Toolbox: Adrenal Fatigue
Ever find yourself mid-season or end of season with no excitement for the bike? Ever feel grey, with low libido, extremely tired and struggling to get through a regular day? There may be a culprit you haven’t considered: adrenal fatigue.
Adrenal fatigue is a form of hypoadrenia and its most obvious symptom is, of course, fatigue. Everyone gets tired, right? Especially after hard workouts. But there may be more to it, so don’t just shrug it off just because it doesn’t get diagnosed.
One of the reasons why adrenal fatigue goes unnoticed is because today’s blood tests are not sensitive enough to spot the decline in cortisol that can accompany the problem. No adequate test means no diagnosis and no interventions to treat the disorder. Of course, the human body certainly is sensitive enough to notice this.
Tom Veelers at the Tour de France. Adrenal fatigue or just plain exhaustion?
Dissecting the Adrenals
As an athlete, it’s important to understand what your adrenal glands are, what they do and how you can support them.
Your adrenal glands help your body cope with stress – any type of stress – and cannot differentiate one source of stress from another. Your resiliency, energy, endurance, ability to cope with stress and your joy for life, depend on the proper functioning of your adrenal glands.
No bigger than a grape, each of your two adrenal glands sit on top of one of your kidneys. These small glands affect the functioning of every tissue in your body, commanding powerful hormones to influence the entire body. They also affect how you think and feel. The adrenal glands are responsible for releasing four major stress hormones: Cortisol, DHEA, Norepinephrine and Adrenaline.
When it comes to fuel, adrenal hormones affect the utilization of carbohydrates and fats as well as the conversion of fats and proteins into energy. The adrenal hormones also affect the distribution of stored fat. Many of us have learned how excess stress (cortisol) can promote belly fat storage.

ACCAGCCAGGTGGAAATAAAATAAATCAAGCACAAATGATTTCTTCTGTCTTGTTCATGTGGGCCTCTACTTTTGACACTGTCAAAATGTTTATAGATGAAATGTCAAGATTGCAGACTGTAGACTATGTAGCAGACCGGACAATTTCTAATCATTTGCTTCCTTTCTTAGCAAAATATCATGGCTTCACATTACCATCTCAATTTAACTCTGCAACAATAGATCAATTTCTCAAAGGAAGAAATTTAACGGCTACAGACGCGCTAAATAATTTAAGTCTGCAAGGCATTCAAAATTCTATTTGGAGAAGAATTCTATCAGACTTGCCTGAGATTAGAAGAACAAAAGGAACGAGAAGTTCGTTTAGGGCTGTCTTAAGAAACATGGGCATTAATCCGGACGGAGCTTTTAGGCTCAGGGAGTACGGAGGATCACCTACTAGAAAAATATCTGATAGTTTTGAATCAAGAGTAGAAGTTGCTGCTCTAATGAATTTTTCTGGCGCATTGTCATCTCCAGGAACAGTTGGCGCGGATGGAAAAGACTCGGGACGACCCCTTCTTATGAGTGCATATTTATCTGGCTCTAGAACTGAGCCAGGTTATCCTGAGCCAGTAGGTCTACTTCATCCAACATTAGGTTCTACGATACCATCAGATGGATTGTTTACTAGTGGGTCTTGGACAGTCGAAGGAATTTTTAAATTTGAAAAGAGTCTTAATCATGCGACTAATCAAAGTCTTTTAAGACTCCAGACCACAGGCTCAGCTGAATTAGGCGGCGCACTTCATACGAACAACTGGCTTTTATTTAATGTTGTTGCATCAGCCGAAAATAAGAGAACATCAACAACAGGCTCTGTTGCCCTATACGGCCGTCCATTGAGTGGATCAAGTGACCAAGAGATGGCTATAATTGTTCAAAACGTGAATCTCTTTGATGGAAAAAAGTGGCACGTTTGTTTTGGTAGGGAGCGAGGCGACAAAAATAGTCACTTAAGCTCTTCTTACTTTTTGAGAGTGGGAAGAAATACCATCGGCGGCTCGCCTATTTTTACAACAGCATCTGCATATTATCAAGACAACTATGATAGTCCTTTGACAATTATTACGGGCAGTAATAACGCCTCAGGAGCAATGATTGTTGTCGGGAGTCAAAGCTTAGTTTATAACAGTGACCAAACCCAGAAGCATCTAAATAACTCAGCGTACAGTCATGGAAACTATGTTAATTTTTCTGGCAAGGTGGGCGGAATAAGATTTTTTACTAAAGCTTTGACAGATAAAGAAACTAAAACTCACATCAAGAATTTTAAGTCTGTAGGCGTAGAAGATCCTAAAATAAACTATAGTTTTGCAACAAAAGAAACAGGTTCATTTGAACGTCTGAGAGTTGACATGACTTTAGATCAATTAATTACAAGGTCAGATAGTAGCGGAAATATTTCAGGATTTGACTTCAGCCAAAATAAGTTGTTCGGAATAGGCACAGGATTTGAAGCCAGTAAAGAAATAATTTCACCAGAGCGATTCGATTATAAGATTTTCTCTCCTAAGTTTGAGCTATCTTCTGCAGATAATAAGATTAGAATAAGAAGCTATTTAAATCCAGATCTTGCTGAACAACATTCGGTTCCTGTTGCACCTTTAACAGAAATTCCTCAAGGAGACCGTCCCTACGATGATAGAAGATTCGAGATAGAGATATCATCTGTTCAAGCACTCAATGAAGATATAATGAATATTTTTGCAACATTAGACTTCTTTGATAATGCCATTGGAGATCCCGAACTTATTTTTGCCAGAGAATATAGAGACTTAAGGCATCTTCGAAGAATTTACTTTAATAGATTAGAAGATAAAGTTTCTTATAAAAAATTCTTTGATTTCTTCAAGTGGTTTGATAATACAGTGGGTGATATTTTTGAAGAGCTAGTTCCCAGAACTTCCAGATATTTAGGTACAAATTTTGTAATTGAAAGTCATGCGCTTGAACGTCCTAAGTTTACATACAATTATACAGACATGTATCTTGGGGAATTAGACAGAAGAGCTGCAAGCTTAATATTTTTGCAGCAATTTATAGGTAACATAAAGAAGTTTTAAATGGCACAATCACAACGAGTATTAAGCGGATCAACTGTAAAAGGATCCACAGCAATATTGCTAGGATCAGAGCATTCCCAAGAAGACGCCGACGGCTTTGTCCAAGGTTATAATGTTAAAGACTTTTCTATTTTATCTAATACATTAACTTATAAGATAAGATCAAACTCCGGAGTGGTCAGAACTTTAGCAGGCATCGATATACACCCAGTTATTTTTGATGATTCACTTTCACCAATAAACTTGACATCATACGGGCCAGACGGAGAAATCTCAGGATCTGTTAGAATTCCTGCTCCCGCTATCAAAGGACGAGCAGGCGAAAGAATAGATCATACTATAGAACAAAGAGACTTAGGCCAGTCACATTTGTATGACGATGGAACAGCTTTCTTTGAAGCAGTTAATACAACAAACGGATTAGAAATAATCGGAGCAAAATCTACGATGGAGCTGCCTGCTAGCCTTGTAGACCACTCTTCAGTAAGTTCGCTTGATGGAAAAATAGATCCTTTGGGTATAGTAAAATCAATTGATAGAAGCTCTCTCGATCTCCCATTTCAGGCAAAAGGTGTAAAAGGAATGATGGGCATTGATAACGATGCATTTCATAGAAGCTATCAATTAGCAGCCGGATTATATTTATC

Stress comes in many forms. Often we don’t put two and two together and realize that stresses are piling up. We usually consider stress to be normal. Below is a list of factors that affect your adrenal response; athletes tend to struggle with the items that are bolded.
Factors Affecting Adrenal Function
Lack of sleep; Trauma – Death of a loved one; Marital stress; Financial pressures
Too much caffeine; Sugar and white flour; Smoking; Toxins and pollution; Infections
Allergies; Too little exercise; Too much exercise; Over-exertion; Lack of relaxation
Diet and Your Adrenals
In addition to the above obvious stresses, your dietary lifestyle can drain the adrenals. Poor diet is a common factor in adrenal fatigue. Many nutrients not found in typical fast food meals are required to make proper hormones in the adrenal glands.
If you are surviving on processed and pre-made foods and few fresh fruits and vegetables, I can assure you that your adrenals are not getting the nutrients they need to function optimally and respond well to any of the stresses above. I know many athletes who feel that since they exercise they can eat whatever they want. Think again. Want to be full of real energy? Proper nourishment is a key element. When it comes to healing from Adrenal Fatigue, a proper diet is a MUST.
Adrenals and Blood Sugar Balance